Much is being written about Sonia Sotomayor's nomination for Supreme Court justice. I won't repeat all of that here. But some key phrases in the opposition's objections are all too familiar with what many of us women, particularly pioneers, and all of those who have suffered professionally because of racism and sexism have heard:
* "She doesn't understand" or "She would have to understand." I can't tell you how many times I heard that, the implication being that we could not understand the real (white male) world or the real issues. We would be too naive, uninformed, unintelligent, etc.
* There's the question of "temperament," which could refer to women's time of the month, their being too emotional, or too collaborative or not collabrotive enough. There was no right temperament for a woman to have. Too fat, too thin, too happy, too sad. A woman was never right for the position.
* "Angry woman" She an "angry racist." Do I need to comment on that one? All of us pioneer professional women were "angry" women or, "not showing our anger,"or...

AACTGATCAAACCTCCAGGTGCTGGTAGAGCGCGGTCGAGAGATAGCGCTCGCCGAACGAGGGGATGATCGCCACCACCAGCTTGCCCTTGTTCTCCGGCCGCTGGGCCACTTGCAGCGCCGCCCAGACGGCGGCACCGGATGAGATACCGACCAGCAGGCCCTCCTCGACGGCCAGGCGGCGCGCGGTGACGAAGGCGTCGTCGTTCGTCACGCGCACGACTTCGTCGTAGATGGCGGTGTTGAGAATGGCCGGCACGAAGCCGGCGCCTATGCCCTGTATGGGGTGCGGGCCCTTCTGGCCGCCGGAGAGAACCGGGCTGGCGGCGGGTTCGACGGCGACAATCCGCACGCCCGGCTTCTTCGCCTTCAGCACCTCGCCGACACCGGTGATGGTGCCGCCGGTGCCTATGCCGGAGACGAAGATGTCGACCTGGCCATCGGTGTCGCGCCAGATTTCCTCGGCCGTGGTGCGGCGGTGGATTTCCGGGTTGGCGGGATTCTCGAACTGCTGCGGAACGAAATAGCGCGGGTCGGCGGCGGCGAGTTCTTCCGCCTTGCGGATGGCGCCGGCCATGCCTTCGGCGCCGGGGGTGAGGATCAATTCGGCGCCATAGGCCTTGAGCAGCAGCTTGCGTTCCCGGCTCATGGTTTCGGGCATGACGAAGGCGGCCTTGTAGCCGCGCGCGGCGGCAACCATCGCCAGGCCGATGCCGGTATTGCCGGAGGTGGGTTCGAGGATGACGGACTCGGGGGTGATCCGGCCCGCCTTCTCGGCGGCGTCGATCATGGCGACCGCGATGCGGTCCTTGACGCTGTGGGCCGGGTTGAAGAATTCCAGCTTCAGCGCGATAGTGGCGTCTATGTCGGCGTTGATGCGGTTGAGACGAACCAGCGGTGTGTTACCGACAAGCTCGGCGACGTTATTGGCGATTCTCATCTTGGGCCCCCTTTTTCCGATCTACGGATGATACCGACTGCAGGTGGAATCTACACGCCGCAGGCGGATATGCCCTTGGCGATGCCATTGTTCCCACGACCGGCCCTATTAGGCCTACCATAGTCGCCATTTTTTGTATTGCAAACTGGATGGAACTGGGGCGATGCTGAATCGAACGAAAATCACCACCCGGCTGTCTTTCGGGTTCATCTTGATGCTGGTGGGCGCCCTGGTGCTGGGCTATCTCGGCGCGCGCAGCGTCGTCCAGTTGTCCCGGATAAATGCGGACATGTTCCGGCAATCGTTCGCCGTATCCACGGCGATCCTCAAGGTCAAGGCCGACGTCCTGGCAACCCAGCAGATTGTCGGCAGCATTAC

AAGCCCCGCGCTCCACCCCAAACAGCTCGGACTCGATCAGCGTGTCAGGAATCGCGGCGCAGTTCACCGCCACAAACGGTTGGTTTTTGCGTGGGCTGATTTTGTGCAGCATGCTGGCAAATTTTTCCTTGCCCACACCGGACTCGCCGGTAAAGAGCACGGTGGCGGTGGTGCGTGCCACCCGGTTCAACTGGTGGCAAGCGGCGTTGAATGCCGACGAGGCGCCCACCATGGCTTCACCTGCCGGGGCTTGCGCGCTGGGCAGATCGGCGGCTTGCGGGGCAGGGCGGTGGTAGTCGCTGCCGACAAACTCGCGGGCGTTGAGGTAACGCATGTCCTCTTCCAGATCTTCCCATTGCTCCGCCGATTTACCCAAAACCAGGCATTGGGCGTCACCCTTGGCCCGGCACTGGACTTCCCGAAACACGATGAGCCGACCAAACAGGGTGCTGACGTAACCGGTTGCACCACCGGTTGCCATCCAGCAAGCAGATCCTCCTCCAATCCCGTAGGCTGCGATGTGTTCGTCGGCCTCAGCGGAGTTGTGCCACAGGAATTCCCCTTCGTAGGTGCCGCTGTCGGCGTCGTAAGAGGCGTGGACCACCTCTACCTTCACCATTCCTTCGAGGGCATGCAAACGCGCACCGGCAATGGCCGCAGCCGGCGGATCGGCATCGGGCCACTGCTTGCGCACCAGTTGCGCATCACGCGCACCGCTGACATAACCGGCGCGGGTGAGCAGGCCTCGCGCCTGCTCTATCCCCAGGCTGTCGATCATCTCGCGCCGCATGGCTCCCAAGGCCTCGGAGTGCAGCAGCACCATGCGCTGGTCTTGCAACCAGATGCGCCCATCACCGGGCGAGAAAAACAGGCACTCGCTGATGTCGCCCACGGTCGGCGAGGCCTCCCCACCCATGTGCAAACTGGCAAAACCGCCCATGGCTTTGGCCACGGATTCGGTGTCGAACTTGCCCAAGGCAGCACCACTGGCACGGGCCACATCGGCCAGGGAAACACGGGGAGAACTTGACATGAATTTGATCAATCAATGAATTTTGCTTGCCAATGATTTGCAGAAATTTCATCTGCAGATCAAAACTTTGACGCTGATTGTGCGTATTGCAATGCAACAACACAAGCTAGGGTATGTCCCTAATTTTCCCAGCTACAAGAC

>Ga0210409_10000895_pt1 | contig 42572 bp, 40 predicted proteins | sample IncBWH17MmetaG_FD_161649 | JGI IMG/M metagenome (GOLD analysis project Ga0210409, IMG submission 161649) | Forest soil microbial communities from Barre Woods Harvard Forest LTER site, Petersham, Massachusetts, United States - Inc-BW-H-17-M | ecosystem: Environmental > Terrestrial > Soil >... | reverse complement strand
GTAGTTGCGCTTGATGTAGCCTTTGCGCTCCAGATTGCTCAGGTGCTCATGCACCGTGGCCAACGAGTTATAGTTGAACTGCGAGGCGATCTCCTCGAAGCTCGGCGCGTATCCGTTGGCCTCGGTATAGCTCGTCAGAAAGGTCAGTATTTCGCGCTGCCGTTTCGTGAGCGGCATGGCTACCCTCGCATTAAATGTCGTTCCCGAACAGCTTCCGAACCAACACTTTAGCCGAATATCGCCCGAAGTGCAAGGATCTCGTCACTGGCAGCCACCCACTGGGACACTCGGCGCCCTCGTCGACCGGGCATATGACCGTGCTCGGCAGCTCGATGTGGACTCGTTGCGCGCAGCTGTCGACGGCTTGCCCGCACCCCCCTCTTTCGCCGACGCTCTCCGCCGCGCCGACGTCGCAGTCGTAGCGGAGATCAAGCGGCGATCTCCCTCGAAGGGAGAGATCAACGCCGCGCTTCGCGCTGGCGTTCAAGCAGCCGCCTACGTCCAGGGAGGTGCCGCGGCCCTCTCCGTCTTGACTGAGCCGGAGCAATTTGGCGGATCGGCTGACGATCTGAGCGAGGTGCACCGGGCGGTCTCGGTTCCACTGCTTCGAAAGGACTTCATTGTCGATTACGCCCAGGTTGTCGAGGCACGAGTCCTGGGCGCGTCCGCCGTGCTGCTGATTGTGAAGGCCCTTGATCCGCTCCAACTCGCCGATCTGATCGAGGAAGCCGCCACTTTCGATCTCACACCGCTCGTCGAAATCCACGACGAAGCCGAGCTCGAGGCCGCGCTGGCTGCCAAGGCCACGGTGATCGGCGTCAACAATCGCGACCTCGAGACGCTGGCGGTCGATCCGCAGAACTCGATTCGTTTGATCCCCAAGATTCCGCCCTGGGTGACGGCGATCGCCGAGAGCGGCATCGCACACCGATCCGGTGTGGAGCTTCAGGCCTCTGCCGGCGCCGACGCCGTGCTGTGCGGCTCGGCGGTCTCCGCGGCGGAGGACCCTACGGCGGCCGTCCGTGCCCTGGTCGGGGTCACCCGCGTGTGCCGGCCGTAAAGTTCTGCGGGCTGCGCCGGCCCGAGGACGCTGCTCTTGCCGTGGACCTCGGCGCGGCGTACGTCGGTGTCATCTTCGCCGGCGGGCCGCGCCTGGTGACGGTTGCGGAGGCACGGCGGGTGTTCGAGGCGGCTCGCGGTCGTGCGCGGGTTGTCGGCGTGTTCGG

* Closely connected is the issue of "empathy." Women are expected to be empathetic but it was and is often held against them if they are. They would no doubt make unfair decisions and show lack of objectivity.
* "Experience." Although Sotomayor's record is substantial, even amazing, "experience" for a woman was and is often suspect and not the "right kind."
* When you make a choice for diversity you are making a choice against competence. One again, that false dichotomy was said about me and about women whom I have over the years counseled. It is used way too often in matters of race. There was and still is an assumption that to choose a woman or a person of color is to downgrade the institution.
* She's brilliant. It's hard to debate that description of Sotomayor. But one commentator managed to find a problem with how smart she is. No doubt she lacks the vision of leadership because of her brilliant intellect.
* One former Republican candidate for president referred to her as "Maria." And blacks all "look alike." In this person's eyes so must Puerto Rican women. Never before, but after I was ordained and a "Rev." put before my name, I received way too much of my mail where the "Norma' has been changed to "Norman." It was not funny, nor accidental. It was thoughtless assumption that I must be male if there was a "Rev." by my name. Some people even made a point of "correcting" the address to make it right.
Now are these small things? Are they not the important issues? They are signals of the basic systemic racism and sexism that still exist. I'm deeply, deeply sad.
And I'm deeply pleased to call Sonia Sotomayor my sister.